© Jennifer Hoegg
Dan Buckle, right, and Mike Kennedy finish the 50K ultra marathon.
By Jennifer Vardy Little
Susan Carbyn is hoping Kings County residents will line the streets and cheer as runners wind their way through downtown Wolfville and the surrounding areas.
Carbyn is the co-race director for the Harvest Marathon, set to run this weekend in Wolfville. A kid’s run will be held on Oct. 12, with the main event scheduled to begin on Oct. 13.
The marathon is incredibly popular and is growing every year. This year, race directors had to cap the marathon at 2,000 participants. It was sold out weeks before the race.
“We’re getting lots of phone calls from people begging to get in,” said Carbyn. “I had one man call and say that his wife had been training and he was supposed to register her and forgot, now he’s in the doghouse.”
It’s also expected that more than 500 children will participate in the children’s run for ages two to 12.
The first race on Sunday is the Ultra Marathon. It gets started at 7:30 a.m. and will see racers run for 50 kilometres.
“It’s the only one of it’s kind in Atlantic Canada,” said Carbyn.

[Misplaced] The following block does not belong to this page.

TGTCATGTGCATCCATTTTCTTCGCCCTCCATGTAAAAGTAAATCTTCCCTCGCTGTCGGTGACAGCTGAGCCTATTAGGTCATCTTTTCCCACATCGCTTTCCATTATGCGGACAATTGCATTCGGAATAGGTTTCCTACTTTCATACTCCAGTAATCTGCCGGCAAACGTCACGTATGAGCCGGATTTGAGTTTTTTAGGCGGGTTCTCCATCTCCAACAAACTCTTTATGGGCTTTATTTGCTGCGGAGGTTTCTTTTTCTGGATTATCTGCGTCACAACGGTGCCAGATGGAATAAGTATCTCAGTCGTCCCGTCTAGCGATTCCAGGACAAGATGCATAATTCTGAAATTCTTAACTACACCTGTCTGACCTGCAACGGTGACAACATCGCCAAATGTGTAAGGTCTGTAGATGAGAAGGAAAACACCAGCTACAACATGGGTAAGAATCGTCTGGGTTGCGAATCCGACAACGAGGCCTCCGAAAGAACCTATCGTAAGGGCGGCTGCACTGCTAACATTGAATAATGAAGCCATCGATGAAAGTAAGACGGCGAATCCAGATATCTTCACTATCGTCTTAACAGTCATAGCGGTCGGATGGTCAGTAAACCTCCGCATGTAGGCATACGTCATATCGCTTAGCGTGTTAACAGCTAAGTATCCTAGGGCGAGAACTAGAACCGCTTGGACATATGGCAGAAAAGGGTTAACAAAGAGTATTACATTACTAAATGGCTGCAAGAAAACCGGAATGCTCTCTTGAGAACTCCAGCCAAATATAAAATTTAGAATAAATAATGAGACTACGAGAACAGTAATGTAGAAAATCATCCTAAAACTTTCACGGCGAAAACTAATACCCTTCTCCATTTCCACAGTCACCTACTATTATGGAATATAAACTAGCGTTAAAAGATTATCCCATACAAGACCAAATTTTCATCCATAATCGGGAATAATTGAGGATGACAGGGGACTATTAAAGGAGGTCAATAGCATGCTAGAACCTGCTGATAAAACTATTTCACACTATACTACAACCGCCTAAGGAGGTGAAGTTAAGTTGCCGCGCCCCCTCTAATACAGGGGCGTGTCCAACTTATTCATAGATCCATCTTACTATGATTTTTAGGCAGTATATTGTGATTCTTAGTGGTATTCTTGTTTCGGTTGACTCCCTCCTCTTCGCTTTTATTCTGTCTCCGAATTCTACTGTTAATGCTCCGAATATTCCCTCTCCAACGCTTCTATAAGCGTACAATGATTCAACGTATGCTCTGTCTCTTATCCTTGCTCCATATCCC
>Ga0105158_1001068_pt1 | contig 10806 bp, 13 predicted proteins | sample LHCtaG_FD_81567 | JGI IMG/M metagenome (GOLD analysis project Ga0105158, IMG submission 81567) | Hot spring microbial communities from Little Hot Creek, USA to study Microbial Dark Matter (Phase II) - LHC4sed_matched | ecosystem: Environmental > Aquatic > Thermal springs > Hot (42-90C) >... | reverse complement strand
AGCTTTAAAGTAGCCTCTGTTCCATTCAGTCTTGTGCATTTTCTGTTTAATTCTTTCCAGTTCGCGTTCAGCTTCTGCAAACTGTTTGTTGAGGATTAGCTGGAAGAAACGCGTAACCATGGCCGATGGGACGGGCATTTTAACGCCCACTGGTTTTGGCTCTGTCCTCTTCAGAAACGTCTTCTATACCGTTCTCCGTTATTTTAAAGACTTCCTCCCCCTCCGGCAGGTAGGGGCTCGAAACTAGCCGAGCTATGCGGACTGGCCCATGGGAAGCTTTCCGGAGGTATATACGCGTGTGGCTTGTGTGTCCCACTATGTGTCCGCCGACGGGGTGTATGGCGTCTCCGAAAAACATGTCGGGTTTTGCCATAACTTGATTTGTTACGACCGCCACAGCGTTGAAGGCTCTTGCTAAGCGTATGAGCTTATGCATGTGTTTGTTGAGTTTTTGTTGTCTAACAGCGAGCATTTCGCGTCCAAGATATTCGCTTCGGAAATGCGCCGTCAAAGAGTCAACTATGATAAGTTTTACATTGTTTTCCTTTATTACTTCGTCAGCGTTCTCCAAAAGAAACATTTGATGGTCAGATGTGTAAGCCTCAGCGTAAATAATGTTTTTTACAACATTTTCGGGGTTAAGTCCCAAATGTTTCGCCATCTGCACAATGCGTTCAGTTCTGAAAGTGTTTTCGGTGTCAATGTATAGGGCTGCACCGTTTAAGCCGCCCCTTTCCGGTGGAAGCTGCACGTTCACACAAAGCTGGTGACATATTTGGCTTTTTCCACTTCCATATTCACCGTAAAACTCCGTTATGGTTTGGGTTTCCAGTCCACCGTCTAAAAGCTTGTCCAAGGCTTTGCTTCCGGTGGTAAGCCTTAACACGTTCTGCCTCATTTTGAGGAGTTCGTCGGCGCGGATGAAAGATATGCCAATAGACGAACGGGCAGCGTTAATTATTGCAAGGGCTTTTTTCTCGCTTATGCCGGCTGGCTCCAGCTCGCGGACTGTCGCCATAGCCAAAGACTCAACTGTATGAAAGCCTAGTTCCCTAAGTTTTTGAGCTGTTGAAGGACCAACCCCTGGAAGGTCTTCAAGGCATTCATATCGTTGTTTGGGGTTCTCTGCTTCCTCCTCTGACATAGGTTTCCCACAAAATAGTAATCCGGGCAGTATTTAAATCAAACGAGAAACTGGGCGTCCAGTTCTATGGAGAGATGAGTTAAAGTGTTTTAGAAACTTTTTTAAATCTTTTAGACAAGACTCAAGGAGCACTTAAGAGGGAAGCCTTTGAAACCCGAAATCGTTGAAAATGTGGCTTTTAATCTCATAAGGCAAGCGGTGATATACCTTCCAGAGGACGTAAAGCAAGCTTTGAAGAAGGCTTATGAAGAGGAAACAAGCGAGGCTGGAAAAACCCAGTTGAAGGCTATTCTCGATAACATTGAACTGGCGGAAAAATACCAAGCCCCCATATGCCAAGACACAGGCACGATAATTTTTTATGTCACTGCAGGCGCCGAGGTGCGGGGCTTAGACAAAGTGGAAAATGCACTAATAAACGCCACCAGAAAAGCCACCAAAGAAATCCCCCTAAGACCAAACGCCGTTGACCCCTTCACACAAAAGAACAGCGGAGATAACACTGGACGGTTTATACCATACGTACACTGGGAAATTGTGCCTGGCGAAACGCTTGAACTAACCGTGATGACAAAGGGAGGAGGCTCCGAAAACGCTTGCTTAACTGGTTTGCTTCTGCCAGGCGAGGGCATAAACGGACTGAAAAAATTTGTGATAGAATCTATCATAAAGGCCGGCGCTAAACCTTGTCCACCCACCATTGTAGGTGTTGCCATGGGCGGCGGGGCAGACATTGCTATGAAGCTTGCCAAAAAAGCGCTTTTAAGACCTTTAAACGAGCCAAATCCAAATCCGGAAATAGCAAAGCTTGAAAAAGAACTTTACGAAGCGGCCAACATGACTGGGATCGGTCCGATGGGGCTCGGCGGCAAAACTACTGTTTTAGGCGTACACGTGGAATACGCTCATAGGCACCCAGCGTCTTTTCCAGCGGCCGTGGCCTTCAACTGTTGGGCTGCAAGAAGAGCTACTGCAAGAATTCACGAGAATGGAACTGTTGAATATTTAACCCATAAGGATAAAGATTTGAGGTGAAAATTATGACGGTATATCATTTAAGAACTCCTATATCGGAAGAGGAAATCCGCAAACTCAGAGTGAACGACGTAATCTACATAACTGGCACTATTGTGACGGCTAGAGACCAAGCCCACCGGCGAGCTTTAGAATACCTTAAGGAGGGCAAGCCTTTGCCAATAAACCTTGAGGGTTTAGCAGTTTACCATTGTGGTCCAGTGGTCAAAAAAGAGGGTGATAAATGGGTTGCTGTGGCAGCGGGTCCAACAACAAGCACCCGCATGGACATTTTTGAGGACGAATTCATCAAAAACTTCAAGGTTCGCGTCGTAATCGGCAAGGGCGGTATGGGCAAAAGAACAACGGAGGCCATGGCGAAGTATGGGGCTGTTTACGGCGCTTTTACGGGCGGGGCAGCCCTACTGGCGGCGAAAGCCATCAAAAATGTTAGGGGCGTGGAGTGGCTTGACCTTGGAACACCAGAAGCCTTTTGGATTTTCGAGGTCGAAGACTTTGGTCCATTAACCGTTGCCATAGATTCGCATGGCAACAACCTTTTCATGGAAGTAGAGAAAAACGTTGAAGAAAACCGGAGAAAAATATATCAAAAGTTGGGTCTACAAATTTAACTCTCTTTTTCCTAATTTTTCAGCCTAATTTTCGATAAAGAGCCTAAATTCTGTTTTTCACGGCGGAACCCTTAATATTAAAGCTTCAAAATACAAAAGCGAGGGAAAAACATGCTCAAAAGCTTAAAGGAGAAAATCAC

Because the area is so busy with runners, Carbyn is suggesting motorists plan alternative routes on Oct. 13. The Gladys Porter Bridge between Greenwich and Port Williams will be down to one lane between 8:15 a.m. and 10 a.m. as many of the long-distance runners cross over.
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Carbyn says she realizes the marathon can be inconvenient to motorists, people who live in the area and churchgoers, so she’s going door to door this year, encouraging area residents to get in the spirit of race day.
“We want people to come out and cheer people on,” she said. “We want to try to bring that community, big event feel to the race.”
She’s encouraging residents living along the race route to tape signs to their doors, put on music and come out and cheer for the runners. Carbyn is also hoping area businesses will take advantage of the number of people coming to town for the event.
“The biggest thing for us is getting community support – it’s not so much about running for a lot of the participants. Having a whole community out and cheering for you – you can’t understand until you experience it,” she said.
Now in its 21st year, this is the fifth time the event has been held in Wolfville.
Visit KingsCountyNews.ca to see coverage of the marathon.